Photo by Patrick Sauer
On a brisk bright February afternoon, father and baby daughter entered the Sunshine Theater on Houston Street. A planned Cobble Hill Cinemas screening of Duck Soup the month before had been canceled due to a single-digit temperature (sorry Groucho, Daddy really wanted it), so this was to be the four-month-old infant’s maiden moviegoing voyage. The Wednesday matinee was part of the Sunshine’s weekly Rattle & Reel series, where “babies are FREE!” And parents pay $13.
The usher ripped the ticket with a friendly, “Congrats on your beautiful daughter. Second floor. Elevator for your stroller is to the left.” Father and daughter bought the $8 child’s popcorn-and-soda combo (no symbolic significance, Dad just hates wasting corn), slathered it in Garlic and Parmesan salt, and headed up to theater #2. Father parked the stroller in the wheelchair-friendly back-row, put baby daughter on his lap, and munched popcorn as the lights went down for the afternoon’s movie.
Father was aware that the film, based on David Lindsay-Abaire’s play, was about Becca and Howie Corbett (deftly played by Nicole Kidman and Aaron Eckhart), a wealthy New York City couple attempting to put their life back together eight month’s after the death of their four-year-old son, Danny. Father was unaware that Rabbit Hole is a blunt, clinical, matter-of-fact, almost inert look at what the reality of living through that nightmare would be like. Father still ate all his popcorn. Father laughed when Daughter smiled, stuck out her tongue and gurgled, even though on screen, Becca and Howie were having a knock-down drag-out over her inadvertent erasing of a favored Danny video on his smartphone.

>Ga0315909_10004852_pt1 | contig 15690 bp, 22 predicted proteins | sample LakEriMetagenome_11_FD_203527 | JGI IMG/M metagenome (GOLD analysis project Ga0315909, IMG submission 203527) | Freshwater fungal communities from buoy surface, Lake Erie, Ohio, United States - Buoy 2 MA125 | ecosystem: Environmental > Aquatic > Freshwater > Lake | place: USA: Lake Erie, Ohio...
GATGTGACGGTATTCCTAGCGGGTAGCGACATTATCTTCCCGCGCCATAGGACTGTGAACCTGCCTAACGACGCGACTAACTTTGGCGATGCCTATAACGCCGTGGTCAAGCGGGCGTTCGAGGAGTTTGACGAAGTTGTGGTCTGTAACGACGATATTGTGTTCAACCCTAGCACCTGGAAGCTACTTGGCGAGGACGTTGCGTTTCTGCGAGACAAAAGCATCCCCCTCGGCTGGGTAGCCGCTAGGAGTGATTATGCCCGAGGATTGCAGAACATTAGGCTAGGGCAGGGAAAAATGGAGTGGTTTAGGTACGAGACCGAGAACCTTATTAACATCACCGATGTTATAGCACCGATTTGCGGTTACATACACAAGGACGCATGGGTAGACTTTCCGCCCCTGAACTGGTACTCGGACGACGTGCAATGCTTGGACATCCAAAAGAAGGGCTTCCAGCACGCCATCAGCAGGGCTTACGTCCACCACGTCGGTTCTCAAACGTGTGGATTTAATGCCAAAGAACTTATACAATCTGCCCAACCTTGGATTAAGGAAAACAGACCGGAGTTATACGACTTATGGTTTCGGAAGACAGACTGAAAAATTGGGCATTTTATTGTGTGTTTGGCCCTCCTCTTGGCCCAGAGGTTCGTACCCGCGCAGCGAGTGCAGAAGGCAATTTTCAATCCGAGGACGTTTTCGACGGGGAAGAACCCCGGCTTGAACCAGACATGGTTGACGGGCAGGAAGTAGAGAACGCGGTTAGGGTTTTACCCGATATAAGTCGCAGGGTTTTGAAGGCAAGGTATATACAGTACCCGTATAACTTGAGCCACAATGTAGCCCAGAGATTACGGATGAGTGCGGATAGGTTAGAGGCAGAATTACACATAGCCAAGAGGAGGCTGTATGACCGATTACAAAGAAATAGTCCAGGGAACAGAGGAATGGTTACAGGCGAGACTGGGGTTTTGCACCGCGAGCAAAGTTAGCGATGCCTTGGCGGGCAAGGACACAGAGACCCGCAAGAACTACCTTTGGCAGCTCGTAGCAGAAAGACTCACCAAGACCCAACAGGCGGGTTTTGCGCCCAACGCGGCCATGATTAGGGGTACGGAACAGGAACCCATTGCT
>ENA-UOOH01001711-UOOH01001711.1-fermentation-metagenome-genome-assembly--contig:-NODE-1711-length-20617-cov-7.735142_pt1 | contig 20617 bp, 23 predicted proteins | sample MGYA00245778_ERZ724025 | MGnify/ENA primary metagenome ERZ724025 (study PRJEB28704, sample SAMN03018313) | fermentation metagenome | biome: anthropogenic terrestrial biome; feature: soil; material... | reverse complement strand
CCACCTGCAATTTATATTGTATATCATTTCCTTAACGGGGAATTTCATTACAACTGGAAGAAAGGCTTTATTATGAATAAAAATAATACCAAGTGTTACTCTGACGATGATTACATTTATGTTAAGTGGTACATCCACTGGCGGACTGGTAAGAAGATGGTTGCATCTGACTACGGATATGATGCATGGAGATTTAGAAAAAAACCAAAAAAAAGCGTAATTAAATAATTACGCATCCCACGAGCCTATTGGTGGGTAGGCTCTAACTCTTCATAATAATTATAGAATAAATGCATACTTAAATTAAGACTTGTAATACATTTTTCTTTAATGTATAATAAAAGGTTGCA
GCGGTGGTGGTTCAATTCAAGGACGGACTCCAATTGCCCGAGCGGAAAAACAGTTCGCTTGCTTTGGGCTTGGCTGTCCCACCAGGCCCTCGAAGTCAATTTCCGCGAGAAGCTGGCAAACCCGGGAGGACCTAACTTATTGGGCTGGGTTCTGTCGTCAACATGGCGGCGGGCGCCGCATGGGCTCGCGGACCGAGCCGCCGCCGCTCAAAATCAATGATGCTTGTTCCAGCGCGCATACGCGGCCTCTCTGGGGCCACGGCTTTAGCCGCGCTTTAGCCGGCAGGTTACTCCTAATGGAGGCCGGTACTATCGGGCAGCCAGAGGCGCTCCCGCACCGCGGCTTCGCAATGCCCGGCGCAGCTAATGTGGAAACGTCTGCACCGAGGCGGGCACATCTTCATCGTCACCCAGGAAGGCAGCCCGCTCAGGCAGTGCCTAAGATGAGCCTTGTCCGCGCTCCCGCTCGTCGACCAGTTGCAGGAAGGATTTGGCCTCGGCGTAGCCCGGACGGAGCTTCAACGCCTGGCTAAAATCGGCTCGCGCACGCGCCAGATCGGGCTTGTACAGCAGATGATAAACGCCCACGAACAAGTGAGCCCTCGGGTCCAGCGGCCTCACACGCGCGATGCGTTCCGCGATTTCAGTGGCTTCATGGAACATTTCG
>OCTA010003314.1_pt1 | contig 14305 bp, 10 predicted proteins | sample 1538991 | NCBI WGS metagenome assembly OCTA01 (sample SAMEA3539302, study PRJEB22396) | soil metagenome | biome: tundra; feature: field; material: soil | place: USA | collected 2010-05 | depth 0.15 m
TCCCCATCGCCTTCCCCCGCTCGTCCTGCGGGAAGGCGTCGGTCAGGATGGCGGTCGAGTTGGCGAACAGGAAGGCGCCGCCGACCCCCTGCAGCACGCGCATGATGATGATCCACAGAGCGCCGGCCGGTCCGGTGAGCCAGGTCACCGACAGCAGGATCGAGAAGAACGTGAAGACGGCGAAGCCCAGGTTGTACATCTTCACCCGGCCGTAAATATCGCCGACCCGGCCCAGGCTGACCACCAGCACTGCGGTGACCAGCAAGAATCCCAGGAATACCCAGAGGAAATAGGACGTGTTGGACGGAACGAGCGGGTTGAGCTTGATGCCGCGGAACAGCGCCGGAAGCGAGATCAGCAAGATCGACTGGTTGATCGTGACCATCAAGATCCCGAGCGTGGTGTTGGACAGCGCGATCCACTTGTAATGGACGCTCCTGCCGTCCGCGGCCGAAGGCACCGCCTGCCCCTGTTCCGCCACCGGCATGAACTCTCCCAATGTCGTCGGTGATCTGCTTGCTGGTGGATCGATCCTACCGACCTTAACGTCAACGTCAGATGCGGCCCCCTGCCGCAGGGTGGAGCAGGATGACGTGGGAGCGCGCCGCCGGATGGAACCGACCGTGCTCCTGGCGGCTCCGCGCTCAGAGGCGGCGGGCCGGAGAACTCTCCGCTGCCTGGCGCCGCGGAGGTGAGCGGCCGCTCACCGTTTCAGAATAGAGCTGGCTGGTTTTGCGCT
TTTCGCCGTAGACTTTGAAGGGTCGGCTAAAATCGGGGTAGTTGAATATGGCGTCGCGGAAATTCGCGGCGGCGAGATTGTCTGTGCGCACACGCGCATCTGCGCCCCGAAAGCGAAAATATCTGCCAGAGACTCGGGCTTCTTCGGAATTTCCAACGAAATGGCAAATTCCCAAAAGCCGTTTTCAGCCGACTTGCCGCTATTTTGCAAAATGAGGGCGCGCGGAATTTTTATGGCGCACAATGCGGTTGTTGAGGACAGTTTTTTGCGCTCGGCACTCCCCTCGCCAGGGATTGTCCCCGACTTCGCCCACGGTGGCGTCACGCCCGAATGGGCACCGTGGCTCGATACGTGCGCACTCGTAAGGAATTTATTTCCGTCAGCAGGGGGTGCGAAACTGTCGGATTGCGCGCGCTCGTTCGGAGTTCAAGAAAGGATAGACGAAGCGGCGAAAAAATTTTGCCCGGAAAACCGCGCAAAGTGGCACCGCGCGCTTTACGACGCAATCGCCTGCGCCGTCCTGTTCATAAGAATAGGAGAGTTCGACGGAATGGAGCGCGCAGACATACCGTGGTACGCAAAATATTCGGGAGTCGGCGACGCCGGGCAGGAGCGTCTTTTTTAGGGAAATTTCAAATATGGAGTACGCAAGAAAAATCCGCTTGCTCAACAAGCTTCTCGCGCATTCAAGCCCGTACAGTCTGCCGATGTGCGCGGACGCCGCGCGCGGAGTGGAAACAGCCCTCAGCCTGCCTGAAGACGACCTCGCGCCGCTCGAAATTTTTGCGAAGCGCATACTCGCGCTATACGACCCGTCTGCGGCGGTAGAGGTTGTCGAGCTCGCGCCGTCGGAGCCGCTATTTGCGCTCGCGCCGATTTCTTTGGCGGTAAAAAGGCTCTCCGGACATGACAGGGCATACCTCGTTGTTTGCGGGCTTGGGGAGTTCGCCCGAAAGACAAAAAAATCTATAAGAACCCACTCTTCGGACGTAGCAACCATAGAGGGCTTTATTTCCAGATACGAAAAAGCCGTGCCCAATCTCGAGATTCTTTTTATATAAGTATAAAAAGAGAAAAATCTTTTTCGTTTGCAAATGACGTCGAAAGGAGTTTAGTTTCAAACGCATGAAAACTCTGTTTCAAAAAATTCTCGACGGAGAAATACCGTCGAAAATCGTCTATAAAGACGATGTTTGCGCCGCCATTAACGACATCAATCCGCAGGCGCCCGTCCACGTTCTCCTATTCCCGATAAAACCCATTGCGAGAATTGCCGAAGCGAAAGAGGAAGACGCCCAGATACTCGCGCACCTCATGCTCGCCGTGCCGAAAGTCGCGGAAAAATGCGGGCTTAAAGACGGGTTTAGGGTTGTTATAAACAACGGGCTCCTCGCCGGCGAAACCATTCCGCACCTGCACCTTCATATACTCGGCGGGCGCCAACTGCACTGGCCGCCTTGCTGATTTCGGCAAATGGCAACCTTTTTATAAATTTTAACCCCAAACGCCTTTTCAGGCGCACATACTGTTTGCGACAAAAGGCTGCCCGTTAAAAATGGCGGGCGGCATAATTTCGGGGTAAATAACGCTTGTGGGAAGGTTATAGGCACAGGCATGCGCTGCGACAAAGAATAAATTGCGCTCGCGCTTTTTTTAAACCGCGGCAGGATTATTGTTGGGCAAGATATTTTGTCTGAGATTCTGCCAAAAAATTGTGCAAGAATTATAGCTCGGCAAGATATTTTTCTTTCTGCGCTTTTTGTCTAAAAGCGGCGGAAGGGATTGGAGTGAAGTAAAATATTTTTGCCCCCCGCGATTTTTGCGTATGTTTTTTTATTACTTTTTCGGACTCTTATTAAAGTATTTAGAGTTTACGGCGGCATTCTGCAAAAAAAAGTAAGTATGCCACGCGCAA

Throughout most of Rabbit Hole, Father didn’t feel the film’s impact. The laughing, crying, bottle-suckling, and no-care-in-the-world cooing of the seven babies in attendance (not too mention the eight caregivers, especially the one who did an impromptu diaper change on the stairs, so as to not miss a key scene) kept the movie strictly in the realm of make-believe. Until it didn’t. Father hugged Daughter that much tighter when Becca was getting rid of her dead son’s toys before an impending home sale.
Rabbit Hole ended and the half-dimmed lights came up. Chatter amongst the adults seemed to prove that many people attend movies without a clue as to their content. A brutal cinematic experience levied only by the notion that the group, and their tiny companions, had endured it together. Laughs were shared at the sheer fact that a row full of babies had indeed fallen down the Rabbit Hole.
Father specifically asked the lone fellow male caregiver/filmgoer what he thought. “We thought we were going to see The Social Network, for some reason…,” said Andres from London, Dad of 6-month-old Rafa. “Rabbit Hole was OK. Not great. Though I missed the end as my son had had enough of waiting for the White Rabbit. I had to take him out and sit with the guy who had fainted during 127 Hours.”
Stroller packed up, children’s combo remnants tossed, Father and Daughter exited the theater. On the way out, Father overheard an usher say, “Showing this movie at Rattle & Reel? That’s messed up.”
Rabbit Hole mercifully over, Father and Daughter ducked into the men’s room for a quick diaper swap. That mission accomplished–even without the benefit of a changing station–Father and Daughter left the Sunshine.
Outside, the sun itself, was still shining.
Patrick J. Sauer is a freelance writer for Fast Company, ESPN, Popular Science, Smith, AOL and Huffington Post Humor. He is the author of The Complete Idiot’s Guide to the American Presidents and is featured in Mr. Beller’s anthology Lost and Found. Originally from Billings, Montana, he now lives in Brooklyn where he spends his days following his baby daughter’s orders. For more, check out patrickjsauer.com or follow him on Twitter @pjsauer.